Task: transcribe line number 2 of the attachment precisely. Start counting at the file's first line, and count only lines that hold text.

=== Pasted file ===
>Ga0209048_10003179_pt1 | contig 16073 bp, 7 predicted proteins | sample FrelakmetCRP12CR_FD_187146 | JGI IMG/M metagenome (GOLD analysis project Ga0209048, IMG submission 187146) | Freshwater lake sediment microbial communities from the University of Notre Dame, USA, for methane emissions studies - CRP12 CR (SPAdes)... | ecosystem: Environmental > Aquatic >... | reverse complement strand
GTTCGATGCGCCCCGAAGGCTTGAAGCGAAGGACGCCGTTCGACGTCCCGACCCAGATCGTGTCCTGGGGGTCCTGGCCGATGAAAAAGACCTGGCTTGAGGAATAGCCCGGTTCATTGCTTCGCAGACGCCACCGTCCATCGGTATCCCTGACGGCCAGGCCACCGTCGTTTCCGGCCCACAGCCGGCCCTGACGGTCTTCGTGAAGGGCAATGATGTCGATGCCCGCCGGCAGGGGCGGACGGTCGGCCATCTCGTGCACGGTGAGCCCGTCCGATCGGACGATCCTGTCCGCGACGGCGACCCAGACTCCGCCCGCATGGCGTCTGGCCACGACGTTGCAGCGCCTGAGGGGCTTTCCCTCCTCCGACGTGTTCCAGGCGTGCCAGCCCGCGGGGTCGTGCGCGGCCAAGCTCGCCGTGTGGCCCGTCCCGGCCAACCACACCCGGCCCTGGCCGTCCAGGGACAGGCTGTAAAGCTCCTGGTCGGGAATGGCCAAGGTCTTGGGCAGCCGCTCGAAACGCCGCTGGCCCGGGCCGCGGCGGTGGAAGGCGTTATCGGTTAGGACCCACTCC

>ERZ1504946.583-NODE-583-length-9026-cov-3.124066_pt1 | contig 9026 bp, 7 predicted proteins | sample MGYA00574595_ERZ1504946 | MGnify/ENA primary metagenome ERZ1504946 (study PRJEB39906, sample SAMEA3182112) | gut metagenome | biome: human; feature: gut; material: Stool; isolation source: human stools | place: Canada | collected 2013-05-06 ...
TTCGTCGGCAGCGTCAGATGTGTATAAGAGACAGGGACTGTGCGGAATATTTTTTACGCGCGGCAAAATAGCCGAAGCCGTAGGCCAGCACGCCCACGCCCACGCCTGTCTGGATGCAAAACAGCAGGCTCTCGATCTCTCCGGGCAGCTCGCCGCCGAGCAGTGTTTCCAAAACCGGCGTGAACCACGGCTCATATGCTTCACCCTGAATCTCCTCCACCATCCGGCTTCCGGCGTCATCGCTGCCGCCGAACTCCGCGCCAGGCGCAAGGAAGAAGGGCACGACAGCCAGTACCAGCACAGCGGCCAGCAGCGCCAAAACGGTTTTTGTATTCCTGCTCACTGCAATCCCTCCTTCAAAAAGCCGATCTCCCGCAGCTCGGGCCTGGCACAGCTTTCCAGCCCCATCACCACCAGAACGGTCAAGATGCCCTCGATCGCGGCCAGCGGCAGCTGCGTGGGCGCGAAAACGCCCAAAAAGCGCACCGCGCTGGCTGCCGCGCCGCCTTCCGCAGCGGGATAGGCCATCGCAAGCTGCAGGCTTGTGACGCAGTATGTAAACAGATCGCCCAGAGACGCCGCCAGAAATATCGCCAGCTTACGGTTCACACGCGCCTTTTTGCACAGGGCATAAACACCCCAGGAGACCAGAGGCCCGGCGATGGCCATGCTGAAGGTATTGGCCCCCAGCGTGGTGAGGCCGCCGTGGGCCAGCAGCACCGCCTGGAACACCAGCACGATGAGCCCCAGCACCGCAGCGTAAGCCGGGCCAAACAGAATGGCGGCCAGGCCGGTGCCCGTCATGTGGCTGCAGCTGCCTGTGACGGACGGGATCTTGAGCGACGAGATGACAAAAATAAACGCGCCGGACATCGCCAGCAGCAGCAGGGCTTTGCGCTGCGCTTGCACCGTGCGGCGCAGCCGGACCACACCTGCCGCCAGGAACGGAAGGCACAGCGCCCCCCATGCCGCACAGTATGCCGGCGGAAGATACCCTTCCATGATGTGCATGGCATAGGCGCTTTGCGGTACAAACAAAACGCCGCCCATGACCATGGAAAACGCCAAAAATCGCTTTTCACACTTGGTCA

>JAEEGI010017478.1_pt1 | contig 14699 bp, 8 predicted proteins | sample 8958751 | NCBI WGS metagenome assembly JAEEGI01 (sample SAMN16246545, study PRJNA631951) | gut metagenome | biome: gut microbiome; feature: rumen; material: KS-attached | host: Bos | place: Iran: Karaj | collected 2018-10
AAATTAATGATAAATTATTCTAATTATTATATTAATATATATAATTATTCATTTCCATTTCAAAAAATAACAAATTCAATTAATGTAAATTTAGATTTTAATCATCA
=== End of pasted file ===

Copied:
GTTCGATGCGCCCCGAAGGCTTGAAGCGAAGGACGCCGTTCGACGTCCCGACCCAGATCGTGTCCTGGGGGTCCTGGCCGATGAAAAAGACCTGGCTTGAGGAATAGCCCGGTTCATTGCTTCGCAGACGCCACCGTCCATCGGTATCCCTGACGGCCAGGCCACCGTCGTTTCCGGCCCACAGCCGGCCCTGACGGTCTTCGTGAAGGGCAATGATGTCGATGCCCGCCGGCAGGGGCGGACGGTCGGCCATCTCGTGCACGGTGAGCCCGTCCGATCGGACGATCCTGTCCGCGACGGCGACCCAGACTCCGCCCGCATGGCGTCTGGCCACGACGTTGCAGCGCCTGAGGGGCTTTCCCTCCTCCGACGTGTTCCAGGCGTGCCAGCCCGCGGGGTCGTGCGCGGCCAAGCTCGCCGTGTGGCCCGTCCCGGCCAACCACACCCGGCCCTGGCCGTCCAGGGACAGGCTGTAAAGCTCCTGGTCGGGAATGGCCAAGGTCTTGGGCAGCCGCTCGAAACGCCGCTGGCCCGGGCCGCGGCGGTGGAAGGCGTTATCGGTTAGGACCCACTCC